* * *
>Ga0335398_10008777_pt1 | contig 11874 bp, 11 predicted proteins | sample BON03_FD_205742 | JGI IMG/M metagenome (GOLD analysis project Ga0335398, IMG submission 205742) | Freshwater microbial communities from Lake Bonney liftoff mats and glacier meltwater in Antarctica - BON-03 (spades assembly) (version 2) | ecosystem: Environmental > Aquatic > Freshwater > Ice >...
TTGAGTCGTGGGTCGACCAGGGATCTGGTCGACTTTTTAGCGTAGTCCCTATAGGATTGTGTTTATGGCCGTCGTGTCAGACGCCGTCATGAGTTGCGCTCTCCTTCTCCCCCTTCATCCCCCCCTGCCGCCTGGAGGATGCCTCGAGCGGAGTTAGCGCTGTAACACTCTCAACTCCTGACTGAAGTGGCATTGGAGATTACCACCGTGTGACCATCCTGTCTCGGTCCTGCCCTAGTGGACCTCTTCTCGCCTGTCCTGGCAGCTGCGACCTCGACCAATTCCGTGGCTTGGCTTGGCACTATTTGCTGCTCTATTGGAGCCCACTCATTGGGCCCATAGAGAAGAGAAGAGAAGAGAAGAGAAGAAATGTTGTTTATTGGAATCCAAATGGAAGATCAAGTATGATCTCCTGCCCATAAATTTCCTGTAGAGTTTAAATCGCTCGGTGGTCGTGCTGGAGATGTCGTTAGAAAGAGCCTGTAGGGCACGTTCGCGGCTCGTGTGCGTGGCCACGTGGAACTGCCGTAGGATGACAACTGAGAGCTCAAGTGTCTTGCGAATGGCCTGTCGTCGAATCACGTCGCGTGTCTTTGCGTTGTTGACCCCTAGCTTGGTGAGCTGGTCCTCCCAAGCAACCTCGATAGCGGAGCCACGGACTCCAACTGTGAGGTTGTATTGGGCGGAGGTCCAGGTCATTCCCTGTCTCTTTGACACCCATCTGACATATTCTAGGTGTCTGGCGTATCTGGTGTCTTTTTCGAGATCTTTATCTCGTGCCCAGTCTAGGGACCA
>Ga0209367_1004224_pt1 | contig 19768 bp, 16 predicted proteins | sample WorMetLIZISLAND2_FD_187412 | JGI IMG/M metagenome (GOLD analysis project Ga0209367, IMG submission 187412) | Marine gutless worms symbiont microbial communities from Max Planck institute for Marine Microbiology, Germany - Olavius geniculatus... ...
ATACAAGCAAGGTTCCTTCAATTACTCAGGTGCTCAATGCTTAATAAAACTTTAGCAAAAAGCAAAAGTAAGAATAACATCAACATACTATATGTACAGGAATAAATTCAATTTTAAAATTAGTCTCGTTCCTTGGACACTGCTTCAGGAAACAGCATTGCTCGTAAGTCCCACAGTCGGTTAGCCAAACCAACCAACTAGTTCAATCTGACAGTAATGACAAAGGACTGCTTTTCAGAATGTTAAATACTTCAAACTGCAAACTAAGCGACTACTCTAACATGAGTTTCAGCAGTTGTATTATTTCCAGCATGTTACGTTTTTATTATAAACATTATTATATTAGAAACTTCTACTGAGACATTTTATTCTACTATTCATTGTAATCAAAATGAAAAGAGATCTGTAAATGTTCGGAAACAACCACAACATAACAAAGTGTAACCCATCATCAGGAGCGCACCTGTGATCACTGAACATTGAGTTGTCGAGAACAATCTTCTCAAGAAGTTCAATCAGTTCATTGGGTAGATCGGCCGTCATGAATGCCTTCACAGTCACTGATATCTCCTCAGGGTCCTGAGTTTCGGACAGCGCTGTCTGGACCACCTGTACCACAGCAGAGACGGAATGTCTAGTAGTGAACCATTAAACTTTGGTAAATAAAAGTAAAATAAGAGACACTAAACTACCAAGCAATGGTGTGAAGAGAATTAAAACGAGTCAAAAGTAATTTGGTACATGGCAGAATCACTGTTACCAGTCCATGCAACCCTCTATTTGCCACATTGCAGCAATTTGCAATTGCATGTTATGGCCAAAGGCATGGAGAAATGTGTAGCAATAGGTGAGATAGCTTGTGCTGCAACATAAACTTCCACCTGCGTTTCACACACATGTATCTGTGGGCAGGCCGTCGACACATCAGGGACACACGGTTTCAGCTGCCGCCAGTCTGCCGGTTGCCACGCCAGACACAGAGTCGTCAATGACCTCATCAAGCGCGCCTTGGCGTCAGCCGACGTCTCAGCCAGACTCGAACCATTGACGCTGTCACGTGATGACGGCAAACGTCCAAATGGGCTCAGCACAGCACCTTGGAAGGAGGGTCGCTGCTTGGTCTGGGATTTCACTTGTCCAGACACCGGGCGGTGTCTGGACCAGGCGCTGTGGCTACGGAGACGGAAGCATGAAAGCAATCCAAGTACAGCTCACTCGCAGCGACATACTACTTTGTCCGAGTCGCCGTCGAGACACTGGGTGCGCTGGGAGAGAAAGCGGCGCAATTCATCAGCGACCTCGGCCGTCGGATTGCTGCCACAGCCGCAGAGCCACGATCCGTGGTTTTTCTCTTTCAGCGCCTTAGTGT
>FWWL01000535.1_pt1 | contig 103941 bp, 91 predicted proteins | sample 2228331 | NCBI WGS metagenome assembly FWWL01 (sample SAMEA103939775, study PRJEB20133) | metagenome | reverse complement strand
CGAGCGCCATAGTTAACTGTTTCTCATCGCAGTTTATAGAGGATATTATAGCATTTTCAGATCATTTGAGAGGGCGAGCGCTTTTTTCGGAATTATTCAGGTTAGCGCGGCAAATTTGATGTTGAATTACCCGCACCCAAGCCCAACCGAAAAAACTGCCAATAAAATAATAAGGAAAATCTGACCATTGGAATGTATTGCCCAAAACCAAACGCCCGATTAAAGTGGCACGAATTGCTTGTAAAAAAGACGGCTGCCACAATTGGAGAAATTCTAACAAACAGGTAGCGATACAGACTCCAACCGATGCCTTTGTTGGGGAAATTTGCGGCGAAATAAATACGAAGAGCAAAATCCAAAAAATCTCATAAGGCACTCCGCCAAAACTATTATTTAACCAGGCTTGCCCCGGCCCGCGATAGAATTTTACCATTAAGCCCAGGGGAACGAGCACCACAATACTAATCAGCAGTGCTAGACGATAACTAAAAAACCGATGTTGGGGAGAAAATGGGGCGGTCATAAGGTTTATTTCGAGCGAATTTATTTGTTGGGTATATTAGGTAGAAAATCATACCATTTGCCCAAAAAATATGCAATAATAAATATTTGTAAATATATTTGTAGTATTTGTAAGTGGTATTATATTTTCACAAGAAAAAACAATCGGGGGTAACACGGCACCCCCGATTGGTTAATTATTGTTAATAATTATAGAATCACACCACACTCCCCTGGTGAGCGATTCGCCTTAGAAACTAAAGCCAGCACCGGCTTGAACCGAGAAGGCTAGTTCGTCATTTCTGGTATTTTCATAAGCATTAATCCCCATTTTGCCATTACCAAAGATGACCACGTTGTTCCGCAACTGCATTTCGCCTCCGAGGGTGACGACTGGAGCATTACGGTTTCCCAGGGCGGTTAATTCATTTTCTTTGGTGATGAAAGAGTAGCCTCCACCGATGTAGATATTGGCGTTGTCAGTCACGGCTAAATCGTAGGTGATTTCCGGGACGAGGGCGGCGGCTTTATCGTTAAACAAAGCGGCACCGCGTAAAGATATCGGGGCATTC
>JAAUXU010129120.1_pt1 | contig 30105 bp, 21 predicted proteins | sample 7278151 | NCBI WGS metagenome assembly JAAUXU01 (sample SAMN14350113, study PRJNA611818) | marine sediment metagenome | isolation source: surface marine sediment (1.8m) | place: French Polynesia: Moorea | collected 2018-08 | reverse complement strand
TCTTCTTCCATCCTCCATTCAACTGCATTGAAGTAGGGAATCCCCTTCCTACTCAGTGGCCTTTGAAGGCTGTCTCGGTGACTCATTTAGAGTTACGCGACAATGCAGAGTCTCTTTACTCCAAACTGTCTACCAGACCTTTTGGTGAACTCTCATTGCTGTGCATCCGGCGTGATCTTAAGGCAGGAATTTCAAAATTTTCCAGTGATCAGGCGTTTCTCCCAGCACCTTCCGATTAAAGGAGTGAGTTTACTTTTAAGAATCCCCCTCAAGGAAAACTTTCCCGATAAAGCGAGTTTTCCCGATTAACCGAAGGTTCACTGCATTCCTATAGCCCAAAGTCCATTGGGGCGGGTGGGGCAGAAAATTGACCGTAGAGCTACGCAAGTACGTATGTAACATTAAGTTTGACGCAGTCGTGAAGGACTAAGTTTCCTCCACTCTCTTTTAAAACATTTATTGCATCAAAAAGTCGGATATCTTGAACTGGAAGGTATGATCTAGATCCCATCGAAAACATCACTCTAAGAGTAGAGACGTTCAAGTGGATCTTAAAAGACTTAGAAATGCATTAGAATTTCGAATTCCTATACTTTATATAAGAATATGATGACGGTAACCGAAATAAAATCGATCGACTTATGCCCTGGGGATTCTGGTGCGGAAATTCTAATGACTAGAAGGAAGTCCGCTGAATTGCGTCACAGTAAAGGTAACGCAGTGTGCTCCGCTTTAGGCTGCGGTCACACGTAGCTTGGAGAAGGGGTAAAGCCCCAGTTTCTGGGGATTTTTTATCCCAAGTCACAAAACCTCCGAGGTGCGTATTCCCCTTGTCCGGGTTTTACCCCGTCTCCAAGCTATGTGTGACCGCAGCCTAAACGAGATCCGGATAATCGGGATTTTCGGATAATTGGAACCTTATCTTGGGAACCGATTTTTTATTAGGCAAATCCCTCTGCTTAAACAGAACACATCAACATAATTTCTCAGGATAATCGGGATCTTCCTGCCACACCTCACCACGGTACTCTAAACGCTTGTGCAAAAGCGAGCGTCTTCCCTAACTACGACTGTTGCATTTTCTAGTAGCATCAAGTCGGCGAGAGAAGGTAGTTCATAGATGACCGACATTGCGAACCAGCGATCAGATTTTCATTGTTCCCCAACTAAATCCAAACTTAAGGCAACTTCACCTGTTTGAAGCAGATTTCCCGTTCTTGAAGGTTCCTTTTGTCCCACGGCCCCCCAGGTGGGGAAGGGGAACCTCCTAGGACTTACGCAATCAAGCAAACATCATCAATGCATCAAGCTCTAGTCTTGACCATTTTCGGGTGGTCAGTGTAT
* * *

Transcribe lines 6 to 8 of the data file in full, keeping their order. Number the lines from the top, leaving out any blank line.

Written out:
CGAGCGCCATAGTTAACTGTTTCTCATCGCAGTTTATAGAGGATATTATAGCATTTTCAGATCATTTGAGAGGGCGAGCGCTTTTTTCGGAATTATTCAGGTTAGCGCGGCAAATTTGATGTTGAATTACCCGCACCCAAGCCCAACCGAAAAAACTGCCAATAAAATAATAAGGAAAATCTGACCATTGGAATGTATTGCCCAAAACCAAACGCCCGATTAAAGTGGCACGAATTGCTTGTAAAAAAGACGGCTGCCACAATTGGAGAAATTCTAACAAACAGGTAGCGATACAGACTCCAACCGATGCCTTTGTTGGGGAAATTTGCGGCGAAATAAATACGAAGAGCAAAATCCAAAAAATCTCATAAGGCACTCCGCCAAAACTATTATTTAACCAGGCTTGCCCCGGCCCGCGATAGAATTTTACCATTAAGCCCAGGGGAACGAGCACCACAATACTAATCAGCAGTGCTAGACGATAACTAAAAAACCGATGTTGGGGAGAAAATGGGGCGGTCATAAGGTTTATTTCGAGCGAATTTATTTGTTGGGTATATTAGGTAGAAAATCATACCATTTGCCCAAAAAATATGCAATAATAAATATTTGTAAATATATTTGTAGTATTTGTAAGTGGTATTATATTTTCACAAGAAAAAACAATCGGGGGTAACACGGCACCCCCGATTGGTTAATTATTGTTAATAATTATAGAATCACACCACACTCCCCTGGTGAGCGATTCGCCTTAGAAACTAAAGCCAGCACCGGCTTGAACCGAGAAGGCTAGTTCGTCATTTCTGGTATTTTCATAAGCATTAATCCCCATTTTGCCATTACCAAAGATGACCACGTTGTTCCGCAACTGCATTTCGCCTCCGAGGGTGACGACTGGAGCATTACGGTTTCCCAGGGCGGTTAATTCATTTTCTTTGGTGATGAAAGAGTAGCCTCCACCGATGTAGATATTGGCGTTGTCAGTCACGGCTAAATCGTAGGTGATTTCCGGGACGAGGGCGGCGGCTTTATCGTTAAACAAAGCGGCACCGCGTAAAGATATCGGGGCATTC
>JAAUXU010129120.1_pt1 | contig 30105 bp, 21 predicted proteins | sample 7278151 | NCBI WGS metagenome assembly JAAUXU01 (sample SAMN14350113, study PRJNA611818) | marine sediment metagenome | isolation source: surface marine sediment (1.8m) | place: French Polynesia: Moorea | collected 2018-08 | reverse complement strand
TCTTCTTCCATCCTCCATTCAACTGCATTGAAGTAGGGAATCCCCTTCCTACTCAGTGGCCTTTGAAGGCTGTCTCGGTGACTCATTTAGAGTTACGCGACAATGCAGAGTCTCTTTACTCCAAACTGTCTACCAGACCTTTTGGTGAACTCTCATTGCTGTGCATCCGGCGTGATCTTAAGGCAGGAATTTCAAAATTTTCCAGTGATCAGGCGTTTCTCCCAGCACCTTCCGATTAAAGGAGTGAGTTTACTTTTAAGAATCCCCCTCAAGGAAAACTTTCCCGATAAAGCGAGTTTTCCCGATTAACCGAAGGTTCACTGCATTCCTATAGCCCAAAGTCCATTGGGGCGGGTGGGGCAGAAAATTGACCGTAGAGCTACGCAAGTACGTATGTAACATTAAGTTTGACGCAGTCGTGAAGGACTAAGTTTCCTCCACTCTCTTTTAAAACATTTATTGCATCAAAAAGTCGGATATCTTGAACTGGAAGGTATGATCTAGATCCCATCGAAAACATCACTCTAAGAGTAGAGACGTTCAAGTGGATCTTAAAAGACTTAGAAATGCATTAGAATTTCGAATTCCTATACTTTATATAAGAATATGATGACGGTAACCGAAATAAAATCGATCGACTTATGCCCTGGGGATTCTGGTGCGGAAATTCTAATGACTAGAAGGAAGTCCGCTGAATTGCGTCACAGTAAAGGTAACGCAGTGTGCTCCGCTTTAGGCTGCGGTCACACGTAGCTTGGAGAAGGGGTAAAGCCCCAGTTTCTGGGGATTTTTTATCCCAAGTCACAAAACCTCCGAGGTGCGTATTCCCCTTGTCCGGGTTTTACCCCGTCTCCAAGCTATGTGTGACCGCAGCCTAAACGAGATCCGGATAATCGGGATTTTCGGATAATTGGAACCTTATCTTGGGAACCGATTTTTTATTAGGCAAATCCCTCTGCTTAAACAGAACACATCAACATAATTTCTCAGGATAATCGGGATCTTCCTGCCACACCTCACCACGGTACTCTAAACGCTTGTGCAAAAGCGAGCGTCTTCCCTAACTACGACTGTTGCATTTTCTAGTAGCATCAAGTCGGCGAGAGAAGGTAGTTCATAGATGACCGACATTGCGAACCAGCGATCAGATTTTCATTGTTCCCCAACTAAATCCAAACTTAAGGCAACTTCACCTGTTTGAAGCAGATTTCCCGTTCTTGAAGGTTCCTTTTGTCCCACGGCCCCCCAGGTGGGGAAGGGGAACCTCCTAGGACTTACGCAATCAAGCAAACATCATCAATGCATCAAGCTCTAGTCTTGACCATTTTCGGGTGGTCAGTGTAT